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    My blood work has always come up clear for thyroid issues. I do have an unusual form of hypoglycemia. My body doesn't really know the difference between activity and rest, so I burn through almost as many calories sleeping as most folks do during light exercise. Biking regularly last season lead me to eating a seventh meal at 4:00am. I kept waking up with hunger pain (despite second dinner right before bed) and figured I should do something about it. That helped with the hunger issue, but waking up for an hour in the middle of the night every night really sucks.

  4. #4
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    Post or PM your diet, weight history, age, hours worked per week, and workouts (timeXintensity). The diet, and age are most important.

    Unless you have a (strange) medical condition, you are not metabolizing the same amount of calories at rest and durring activites.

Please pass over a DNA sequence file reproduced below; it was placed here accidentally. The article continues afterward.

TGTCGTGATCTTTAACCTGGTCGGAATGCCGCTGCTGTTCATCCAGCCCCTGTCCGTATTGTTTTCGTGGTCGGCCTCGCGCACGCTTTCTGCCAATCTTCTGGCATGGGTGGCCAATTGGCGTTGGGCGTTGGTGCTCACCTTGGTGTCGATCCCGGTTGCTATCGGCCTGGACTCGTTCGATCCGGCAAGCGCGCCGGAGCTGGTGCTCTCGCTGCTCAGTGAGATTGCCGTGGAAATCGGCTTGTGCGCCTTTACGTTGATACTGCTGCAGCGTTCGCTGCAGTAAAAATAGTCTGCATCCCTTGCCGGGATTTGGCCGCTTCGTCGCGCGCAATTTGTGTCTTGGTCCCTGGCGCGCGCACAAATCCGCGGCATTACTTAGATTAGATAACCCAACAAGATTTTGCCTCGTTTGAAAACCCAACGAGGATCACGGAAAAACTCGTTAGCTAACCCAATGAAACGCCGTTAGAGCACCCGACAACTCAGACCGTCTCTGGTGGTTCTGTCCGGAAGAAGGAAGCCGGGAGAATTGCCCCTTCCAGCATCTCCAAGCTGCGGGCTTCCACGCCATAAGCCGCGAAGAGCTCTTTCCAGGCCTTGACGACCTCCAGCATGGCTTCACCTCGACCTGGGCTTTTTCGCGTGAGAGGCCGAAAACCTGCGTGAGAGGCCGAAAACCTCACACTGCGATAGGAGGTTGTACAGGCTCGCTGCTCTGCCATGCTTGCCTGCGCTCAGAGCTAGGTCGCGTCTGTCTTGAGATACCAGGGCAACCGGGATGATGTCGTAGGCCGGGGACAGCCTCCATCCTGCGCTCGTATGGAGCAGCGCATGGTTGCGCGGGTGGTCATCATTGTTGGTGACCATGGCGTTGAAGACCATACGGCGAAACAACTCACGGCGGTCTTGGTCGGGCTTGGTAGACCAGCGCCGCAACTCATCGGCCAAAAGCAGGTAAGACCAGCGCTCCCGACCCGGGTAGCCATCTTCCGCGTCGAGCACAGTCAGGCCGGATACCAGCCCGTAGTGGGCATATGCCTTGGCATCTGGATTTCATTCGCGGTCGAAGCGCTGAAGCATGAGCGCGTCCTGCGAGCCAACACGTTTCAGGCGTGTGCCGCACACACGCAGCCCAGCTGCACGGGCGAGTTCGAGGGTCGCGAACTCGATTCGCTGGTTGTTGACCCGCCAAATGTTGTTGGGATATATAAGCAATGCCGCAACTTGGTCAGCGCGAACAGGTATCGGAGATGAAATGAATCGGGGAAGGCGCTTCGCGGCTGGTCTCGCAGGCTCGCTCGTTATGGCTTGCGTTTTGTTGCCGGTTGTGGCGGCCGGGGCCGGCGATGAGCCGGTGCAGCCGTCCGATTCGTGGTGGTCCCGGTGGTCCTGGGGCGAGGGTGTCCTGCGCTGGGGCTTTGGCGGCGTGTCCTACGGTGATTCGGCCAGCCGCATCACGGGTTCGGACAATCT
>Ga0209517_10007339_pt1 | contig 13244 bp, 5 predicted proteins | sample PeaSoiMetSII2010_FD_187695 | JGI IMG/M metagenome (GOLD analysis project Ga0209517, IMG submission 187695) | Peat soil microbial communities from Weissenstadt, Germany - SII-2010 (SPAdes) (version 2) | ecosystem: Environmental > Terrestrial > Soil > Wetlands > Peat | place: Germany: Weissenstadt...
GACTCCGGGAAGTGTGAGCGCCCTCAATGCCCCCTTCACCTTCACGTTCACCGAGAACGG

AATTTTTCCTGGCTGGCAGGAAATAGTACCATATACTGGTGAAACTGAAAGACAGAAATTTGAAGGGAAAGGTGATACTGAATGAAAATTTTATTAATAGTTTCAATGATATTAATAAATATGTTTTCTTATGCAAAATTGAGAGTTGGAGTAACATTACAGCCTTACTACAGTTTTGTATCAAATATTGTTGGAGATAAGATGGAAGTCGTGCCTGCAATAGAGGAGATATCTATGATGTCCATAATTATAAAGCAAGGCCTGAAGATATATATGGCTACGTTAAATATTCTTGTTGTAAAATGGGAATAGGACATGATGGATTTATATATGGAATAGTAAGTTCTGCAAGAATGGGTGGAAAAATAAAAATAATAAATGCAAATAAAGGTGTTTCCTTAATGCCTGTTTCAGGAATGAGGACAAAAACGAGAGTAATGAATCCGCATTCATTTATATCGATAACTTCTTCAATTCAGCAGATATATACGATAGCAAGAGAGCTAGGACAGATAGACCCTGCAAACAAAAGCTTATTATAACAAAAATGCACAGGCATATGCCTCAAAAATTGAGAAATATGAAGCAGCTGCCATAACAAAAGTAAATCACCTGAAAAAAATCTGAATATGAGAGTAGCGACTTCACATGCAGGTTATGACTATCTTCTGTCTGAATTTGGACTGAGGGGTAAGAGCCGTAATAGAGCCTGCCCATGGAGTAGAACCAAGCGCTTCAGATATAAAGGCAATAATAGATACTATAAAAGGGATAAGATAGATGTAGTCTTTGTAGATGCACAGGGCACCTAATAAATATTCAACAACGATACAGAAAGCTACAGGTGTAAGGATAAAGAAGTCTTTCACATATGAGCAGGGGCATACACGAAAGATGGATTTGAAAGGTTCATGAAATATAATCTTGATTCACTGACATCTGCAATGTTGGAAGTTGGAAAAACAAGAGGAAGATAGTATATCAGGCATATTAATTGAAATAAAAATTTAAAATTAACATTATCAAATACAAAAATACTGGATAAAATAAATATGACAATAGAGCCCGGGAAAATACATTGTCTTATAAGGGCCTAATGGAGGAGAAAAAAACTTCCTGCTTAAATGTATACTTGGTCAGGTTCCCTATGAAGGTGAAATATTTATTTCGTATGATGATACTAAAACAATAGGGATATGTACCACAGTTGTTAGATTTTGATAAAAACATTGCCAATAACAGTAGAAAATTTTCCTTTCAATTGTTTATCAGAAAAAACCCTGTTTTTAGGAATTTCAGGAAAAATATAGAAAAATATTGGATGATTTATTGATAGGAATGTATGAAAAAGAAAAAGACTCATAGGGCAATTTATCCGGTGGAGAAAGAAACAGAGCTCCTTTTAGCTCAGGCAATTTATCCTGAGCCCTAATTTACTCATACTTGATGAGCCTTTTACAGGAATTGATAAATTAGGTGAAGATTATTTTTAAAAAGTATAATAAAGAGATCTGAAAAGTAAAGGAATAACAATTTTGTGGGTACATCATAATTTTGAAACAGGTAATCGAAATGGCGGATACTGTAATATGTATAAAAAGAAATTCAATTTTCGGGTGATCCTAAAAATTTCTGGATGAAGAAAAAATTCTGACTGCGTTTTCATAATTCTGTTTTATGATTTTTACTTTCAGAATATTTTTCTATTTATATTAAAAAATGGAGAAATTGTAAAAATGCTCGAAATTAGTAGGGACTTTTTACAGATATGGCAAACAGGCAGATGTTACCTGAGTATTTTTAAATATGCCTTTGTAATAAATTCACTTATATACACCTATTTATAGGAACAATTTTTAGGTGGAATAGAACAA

For athletes who have a generally quality diet and are having trouble maintaining weight and/or gaining weight, I suggest drinking more calories (even just pop, or kool aide) since it typically does not lead to increased satiety.

    A key is to make sure you are not just gaining fat, unless you are really lean (<6% BF).
    "The lower limit of dietary carbohydrate compatible with life apparently is zero, provided that adequate amounts of protein and fat are consumed."......http://www.nap.edu/openbook.php?reco...10490&page=275

    Feel free to PM me nutrition questions. I will answer them if I have time.....

  5. #5
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    Quote Originally Posted by sdeeer
    Post or PM your diet, weight history, age, hours worked per week, and workouts (timeXintensity). . . A key is to make sure you are not just gaining fat, unless you are really lean (<6% BF).
    I'm going out on a limb and guessing that you missed this: